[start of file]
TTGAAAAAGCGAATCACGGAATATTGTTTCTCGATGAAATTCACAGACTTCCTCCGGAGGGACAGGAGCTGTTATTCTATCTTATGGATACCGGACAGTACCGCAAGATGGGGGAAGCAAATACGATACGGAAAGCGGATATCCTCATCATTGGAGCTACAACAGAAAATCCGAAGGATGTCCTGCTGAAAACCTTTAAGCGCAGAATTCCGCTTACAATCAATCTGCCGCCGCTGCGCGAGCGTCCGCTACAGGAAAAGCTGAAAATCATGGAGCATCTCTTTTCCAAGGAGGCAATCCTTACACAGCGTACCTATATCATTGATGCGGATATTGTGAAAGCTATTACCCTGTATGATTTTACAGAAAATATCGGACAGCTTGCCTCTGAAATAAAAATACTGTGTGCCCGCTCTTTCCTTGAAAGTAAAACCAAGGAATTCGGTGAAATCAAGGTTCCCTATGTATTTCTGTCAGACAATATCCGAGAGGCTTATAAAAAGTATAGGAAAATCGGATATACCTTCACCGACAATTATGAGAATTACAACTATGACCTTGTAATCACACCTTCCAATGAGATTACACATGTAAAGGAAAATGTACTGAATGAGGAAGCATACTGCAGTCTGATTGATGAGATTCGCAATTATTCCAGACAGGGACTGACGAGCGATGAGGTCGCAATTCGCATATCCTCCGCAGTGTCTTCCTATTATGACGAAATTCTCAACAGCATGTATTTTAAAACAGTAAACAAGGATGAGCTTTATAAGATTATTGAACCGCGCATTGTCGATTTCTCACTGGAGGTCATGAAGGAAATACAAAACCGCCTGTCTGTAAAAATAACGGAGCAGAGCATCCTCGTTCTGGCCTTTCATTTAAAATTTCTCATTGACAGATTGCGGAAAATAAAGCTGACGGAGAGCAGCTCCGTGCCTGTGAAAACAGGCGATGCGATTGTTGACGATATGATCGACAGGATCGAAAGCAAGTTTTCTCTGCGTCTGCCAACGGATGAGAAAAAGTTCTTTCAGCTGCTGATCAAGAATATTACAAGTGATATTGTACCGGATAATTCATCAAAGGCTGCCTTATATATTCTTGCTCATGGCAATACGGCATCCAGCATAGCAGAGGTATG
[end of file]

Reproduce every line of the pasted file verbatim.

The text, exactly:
TTGAAAAAGCGAATCACGGAATATTGTTTCTCGATGAAATTCACAGACTTCCTCCGGAGGGACAGGAGCTGTTATTCTATCTTATGGATACCGGACAGTACCGCAAGATGGGGGAAGCAAATACGATACGGAAAGCGGATATCCTCATCATTGGAGCTACAACAGAAAATCCGAAGGATGTCCTGCTGAAAACCTTTAAGCGCAGAATTCCGCTTACAATCAATCTGCCGCCGCTGCGCGAGCGTCCGCTACAGGAAAAGCTGAAAATCATGGAGCATCTCTTTTCCAAGGAGGCAATCCTTACACAGCGTACCTATATCATTGATGCGGATATTGTGAAAGCTATTACCCTGTATGATTTTACAGAAAATATCGGACAGCTTGCCTCTGAAATAAAAATACTGTGTGCCCGCTCTTTCCTTGAAAGTAAAACCAAGGAATTCGGTGAAATCAAGGTTCCCTATGTATTTCTGTCAGACAATATCCGAGAGGCTTATAAAAAGTATAGGAAAATCGGATATACCTTCACCGACAATTATGAGAATTACAACTATGACCTTGTAATCACACCTTCCAATGAGATTACACATGTAAAGGAAAATGTACTGAATGAGGAAGCATACTGCAGTCTGATTGATGAGATTCGCAATTATTCCAGACAGGGACTGACGAGCGATGAGGTCGCAATTCGCATATCCTCCGCAGTGTCTTCCTATTATGACGAAATTCTCAACAGCATGTATTTTAAAACAGTAAACAAGGATGAGCTTTATAAGATTATTGAACCGCGCATTGTCGATTTCTCACTGGAGGTCATGAAGGAAATACAAAACCGCCTGTCTGTAAAAATAACGGAGCAGAGCATCCTCGTTCTGGCCTTTCATTTAAAATTTCTCATTGACAGATTGCGGAAAATAAAGCTGACGGAGAGCAGCTCCGTGCCTGTGAAAACAGGCGATGCGATTGTTGACGATATGATCGACAGGATCGAAAGCAAGTTTTCTCTGCGTCTGCCAACGGATGAGAAAAAGTTCTTTCAGCTGCTGATCAAGAATATTACAAGTGATATTGTACCGGATAATTCATCAAAGGCTGCCTTATATATTCTTGCTCATGGCAATACGGCATCCAGCATAGCAGAGGTATG